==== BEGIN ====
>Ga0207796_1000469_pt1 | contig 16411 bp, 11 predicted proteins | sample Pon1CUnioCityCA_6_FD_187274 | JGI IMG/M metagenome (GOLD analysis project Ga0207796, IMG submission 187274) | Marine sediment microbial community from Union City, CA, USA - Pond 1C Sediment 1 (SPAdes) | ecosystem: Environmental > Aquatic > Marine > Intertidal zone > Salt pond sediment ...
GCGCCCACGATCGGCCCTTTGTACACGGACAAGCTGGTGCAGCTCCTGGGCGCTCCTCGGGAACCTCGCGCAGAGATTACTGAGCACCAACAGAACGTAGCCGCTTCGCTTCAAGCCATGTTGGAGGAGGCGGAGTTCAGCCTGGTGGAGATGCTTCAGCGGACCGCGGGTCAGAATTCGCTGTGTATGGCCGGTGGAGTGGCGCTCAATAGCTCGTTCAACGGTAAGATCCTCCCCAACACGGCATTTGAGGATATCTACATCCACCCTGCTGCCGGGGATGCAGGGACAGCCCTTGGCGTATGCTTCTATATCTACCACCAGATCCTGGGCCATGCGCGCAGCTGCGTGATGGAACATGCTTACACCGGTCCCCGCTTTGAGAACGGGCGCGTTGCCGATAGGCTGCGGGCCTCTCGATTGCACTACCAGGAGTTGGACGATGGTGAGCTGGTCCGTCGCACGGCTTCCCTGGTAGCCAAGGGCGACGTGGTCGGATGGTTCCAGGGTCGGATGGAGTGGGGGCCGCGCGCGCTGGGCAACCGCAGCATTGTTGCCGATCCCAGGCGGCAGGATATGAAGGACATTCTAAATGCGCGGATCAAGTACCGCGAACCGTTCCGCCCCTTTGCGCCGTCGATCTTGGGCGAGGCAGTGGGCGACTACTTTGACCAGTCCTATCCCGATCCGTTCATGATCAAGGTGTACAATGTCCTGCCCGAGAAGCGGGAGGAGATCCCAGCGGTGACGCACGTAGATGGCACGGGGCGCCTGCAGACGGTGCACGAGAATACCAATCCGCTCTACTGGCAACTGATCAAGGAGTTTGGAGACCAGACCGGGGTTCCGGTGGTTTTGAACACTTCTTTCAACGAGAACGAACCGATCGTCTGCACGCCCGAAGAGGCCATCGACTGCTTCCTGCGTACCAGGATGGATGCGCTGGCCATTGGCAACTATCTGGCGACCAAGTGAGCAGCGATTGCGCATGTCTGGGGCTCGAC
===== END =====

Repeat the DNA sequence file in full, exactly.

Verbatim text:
>Ga0207796_1000469_pt1 | contig 16411 bp, 11 predicted proteins | sample Pon1CUnioCityCA_6_FD_187274 | JGI IMG/M metagenome (GOLD analysis project Ga0207796, IMG submission 187274) | Marine sediment microbial community from Union City, CA, USA - Pond 1C Sediment 1 (SPAdes) | ecosystem: Environmental > Aquatic > Marine > Intertidal zone > Salt pond sediment ...
GCGCCCACGATCGGCCCTTTGTACACGGACAAGCTGGTGCAGCTCCTGGGCGCTCCTCGGGAACCTCGCGCAGAGATTACTGAGCACCAACAGAACGTAGCCGCTTCGCTTCAAGCCATGTTGGAGGAGGCGGAGTTCAGCCTGGTGGAGATGCTTCAGCGGACCGCGGGTCAGAATTCGCTGTGTATGGCCGGTGGAGTGGCGCTCAATAGCTCGTTCAACGGTAAGATCCTCCCCAACACGGCATTTGAGGATATCTACATCCACCCTGCTGCCGGGGATGCAGGGACAGCCCTTGGCGTATGCTTCTATATCTACCACCAGATCCTGGGCCATGCGCGCAGCTGCGTGATGGAACATGCTTACACCGGTCCCCGCTTTGAGAACGGGCGCGTTGCCGATAGGCTGCGGGCCTCTCGATTGCACTACCAGGAGTTGGACGATGGTGAGCTGGTCCGTCGCACGGCTTCCCTGGTAGCCAAGGGCGACGTGGTCGGATGGTTCCAGGGTCGGATGGAGTGGGGGCCGCGCGCGCTGGGCAACCGCAGCATTGTTGCCGATCCCAGGCGGCAGGATATGAAGGACATTCTAAATGCGCGGATCAAGTACCGCGAACCGTTCCGCCCCTTTGCGCCGTCGATCTTGGGCGAGGCAGTGGGCGACTACTTTGACCAGTCCTATCCCGATCCGTTCATGATCAAGGTGTACAATGTCCTGCCCGAGAAGCGGGAGGAGATCCCAGCGGTGACGCACGTAGATGGCACGGGGCGCCTGCAGACGGTGCACGAGAATACCAATCCGCTCTACTGGCAACTGATCAAGGAGTTTGGAGACCAGACCGGGGTTCCGGTGGTTTTGAACACTTCTTTCAACGAGAACGAACCGATCGTCTGCACGCCCGAAGAGGCCATCGACTGCTTCCTGCGTACCAGGATGGATGCGCTGGCCATTGGCAACTATCTGGCGACCAAGTGAGCAGCGATTGCGCATGTCTGGGGCTCGAC